Treasury yields ended the week higher, although the 10-year yield managed to close below 2.50%. The yield curve maintained its conspicuous “bowed” shape, with yields on the 3- and 5-year notes below that of the 2-year, leaving the 2-5yr spread slight inverted (-3.5 basis points) while the 2-5-10 butterfly decreased by another 2.5 bps to end at -22.5 bps.
Treasury yields declined on the week, leaving the 10-year yield at its lowest level since December 2017. The belly of the curve underperformed, as the 2-year note and 30-year bond both had the best weekly performance.
Last week’s Federal Reserve Open Market Committee (OMC) meeting caused a huge shift in bond market sentiment, pushing Treasury note and bond yields sharply lower while leaving money market rates (i.e., maturities less than one year) virtually unchanged.
Treasuries closed the week with a small rally that left the 10-year yield below 2.60% for the first time since early January. The yield curve flattened modestly, with the 2-10 year spread about 1.5 basis points tighter at +15 while the 2-5 year spread also flattened (inverted) by another basis point to -4.3 bps.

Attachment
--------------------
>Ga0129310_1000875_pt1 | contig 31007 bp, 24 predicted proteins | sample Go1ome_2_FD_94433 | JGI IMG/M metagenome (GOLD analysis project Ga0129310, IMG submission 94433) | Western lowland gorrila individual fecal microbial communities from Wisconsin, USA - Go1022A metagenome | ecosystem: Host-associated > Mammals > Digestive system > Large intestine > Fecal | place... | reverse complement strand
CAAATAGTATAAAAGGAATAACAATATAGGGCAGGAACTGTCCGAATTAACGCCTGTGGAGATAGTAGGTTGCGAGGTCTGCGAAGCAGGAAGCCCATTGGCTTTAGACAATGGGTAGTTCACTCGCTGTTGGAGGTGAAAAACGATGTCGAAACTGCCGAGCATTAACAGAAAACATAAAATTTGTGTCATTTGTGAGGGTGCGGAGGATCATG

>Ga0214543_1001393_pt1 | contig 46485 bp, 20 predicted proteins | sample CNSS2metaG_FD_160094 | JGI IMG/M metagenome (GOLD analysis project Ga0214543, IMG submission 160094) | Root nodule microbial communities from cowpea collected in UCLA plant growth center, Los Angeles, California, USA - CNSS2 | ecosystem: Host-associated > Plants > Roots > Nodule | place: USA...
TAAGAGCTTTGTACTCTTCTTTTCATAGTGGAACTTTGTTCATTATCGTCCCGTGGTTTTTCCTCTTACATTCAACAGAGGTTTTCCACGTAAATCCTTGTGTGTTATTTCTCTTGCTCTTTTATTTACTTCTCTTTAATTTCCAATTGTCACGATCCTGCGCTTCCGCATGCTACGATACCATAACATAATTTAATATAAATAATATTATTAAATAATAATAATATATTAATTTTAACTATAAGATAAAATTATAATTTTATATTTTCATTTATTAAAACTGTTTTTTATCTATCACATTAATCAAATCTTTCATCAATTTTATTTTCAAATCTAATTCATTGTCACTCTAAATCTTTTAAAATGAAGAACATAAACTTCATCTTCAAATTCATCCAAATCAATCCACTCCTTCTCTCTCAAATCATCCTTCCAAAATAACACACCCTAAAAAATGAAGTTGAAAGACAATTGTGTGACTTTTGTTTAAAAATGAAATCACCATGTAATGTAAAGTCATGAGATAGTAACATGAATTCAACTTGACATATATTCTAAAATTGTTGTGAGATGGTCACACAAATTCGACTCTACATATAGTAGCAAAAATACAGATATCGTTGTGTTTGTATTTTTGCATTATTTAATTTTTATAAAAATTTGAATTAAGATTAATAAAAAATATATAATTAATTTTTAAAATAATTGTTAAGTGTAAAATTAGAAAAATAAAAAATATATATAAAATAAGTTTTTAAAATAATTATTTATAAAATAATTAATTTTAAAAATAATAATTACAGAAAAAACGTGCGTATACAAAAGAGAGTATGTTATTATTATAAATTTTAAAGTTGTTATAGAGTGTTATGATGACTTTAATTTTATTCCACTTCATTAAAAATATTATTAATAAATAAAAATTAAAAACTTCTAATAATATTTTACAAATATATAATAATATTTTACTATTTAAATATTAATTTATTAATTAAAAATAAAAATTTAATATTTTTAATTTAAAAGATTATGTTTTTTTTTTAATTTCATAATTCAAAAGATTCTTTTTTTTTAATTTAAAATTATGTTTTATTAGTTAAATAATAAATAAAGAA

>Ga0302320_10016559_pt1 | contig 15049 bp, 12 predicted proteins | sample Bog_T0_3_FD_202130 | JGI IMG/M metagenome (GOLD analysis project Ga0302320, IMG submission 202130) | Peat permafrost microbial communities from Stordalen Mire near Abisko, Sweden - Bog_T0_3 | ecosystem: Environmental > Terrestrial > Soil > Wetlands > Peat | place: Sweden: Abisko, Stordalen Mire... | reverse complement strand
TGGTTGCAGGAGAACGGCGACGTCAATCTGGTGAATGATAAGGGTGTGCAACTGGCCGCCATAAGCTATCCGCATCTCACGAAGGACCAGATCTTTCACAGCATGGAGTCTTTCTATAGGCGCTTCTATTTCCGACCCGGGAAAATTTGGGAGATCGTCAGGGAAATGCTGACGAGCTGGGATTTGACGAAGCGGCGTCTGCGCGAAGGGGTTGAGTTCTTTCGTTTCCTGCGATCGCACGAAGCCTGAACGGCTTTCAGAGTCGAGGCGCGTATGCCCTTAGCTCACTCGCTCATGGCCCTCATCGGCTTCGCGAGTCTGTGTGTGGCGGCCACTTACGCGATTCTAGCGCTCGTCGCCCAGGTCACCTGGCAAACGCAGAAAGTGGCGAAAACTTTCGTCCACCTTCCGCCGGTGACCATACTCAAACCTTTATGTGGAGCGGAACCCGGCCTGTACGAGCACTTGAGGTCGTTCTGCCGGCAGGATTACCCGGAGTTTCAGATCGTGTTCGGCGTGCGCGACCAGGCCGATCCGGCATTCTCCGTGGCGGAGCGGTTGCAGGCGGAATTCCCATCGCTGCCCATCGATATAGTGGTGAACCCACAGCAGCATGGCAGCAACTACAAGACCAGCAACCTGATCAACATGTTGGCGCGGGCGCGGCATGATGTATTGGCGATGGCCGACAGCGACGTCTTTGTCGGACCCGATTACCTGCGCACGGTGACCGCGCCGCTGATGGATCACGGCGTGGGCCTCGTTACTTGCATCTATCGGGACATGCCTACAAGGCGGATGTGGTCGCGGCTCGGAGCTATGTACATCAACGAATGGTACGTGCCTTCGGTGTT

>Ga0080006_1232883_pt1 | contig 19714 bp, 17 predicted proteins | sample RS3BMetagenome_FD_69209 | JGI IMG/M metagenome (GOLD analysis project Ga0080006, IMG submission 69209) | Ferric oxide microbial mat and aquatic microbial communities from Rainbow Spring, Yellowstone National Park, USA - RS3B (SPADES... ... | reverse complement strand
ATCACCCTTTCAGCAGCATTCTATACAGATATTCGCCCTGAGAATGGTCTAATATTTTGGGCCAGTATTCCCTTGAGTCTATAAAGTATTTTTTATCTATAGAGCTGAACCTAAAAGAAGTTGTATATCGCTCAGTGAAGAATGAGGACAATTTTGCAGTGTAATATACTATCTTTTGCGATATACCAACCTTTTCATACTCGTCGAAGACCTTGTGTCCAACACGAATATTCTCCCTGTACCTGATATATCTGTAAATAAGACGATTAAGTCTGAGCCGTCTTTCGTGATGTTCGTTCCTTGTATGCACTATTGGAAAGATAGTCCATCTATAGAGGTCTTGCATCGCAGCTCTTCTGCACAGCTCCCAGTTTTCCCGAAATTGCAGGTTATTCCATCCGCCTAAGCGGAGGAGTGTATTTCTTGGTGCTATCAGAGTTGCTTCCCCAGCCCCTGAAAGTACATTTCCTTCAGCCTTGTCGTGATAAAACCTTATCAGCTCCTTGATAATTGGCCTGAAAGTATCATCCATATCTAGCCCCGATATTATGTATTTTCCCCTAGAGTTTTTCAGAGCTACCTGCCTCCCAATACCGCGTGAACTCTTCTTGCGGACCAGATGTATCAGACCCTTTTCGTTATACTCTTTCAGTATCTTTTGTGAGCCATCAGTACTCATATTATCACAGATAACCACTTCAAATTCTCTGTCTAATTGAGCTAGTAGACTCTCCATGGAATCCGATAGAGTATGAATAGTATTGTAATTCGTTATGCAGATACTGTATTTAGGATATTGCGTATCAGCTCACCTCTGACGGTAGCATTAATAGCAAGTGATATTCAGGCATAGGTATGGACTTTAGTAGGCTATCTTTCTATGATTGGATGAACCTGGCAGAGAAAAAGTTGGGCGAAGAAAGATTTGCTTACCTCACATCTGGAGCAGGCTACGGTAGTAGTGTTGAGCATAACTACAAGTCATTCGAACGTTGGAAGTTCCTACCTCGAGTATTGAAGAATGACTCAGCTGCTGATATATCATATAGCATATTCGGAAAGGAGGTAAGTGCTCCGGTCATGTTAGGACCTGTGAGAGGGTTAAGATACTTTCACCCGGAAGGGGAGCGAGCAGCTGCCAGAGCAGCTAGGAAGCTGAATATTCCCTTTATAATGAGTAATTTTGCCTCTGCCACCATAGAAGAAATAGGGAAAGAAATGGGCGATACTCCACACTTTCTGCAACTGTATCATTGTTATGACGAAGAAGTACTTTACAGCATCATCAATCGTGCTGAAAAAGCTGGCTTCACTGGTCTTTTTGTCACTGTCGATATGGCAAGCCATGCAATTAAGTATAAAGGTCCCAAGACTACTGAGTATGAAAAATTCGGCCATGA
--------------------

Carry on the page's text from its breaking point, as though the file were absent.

Treasury yields dropped on the week, reflecting signs of economic weakness on the horizon and a weak February employment report. View MBS Weekly Market Profile Report *The MBS Weekly Market Profile Report corresponds to the commentary below.* Treasury yields dropped...
Treasury rallied again last week, pushing the yield on the 10-year note to 3.076% on Friday, its lowest level since October 2nd. The rally was spurred by another bout of volatility in the equity markets, as well as nervousness caused by a rash of mailbombs sent to U.S. political figures. The rally in intermediate and long-term Treasuries served to flatten most of the yield curve; the 2-10 spread contracted by about 2 basis points to +27, although the 10-30 spread widened by 5 basis points to +23.5.
September 21, 2018 Stocks are hovering near all time highs in the AM as investors patiently await the rebalancing of major sectors. The Global Industry Classification Standard will shuffle some internet and media stocks into a new distinction called “communication...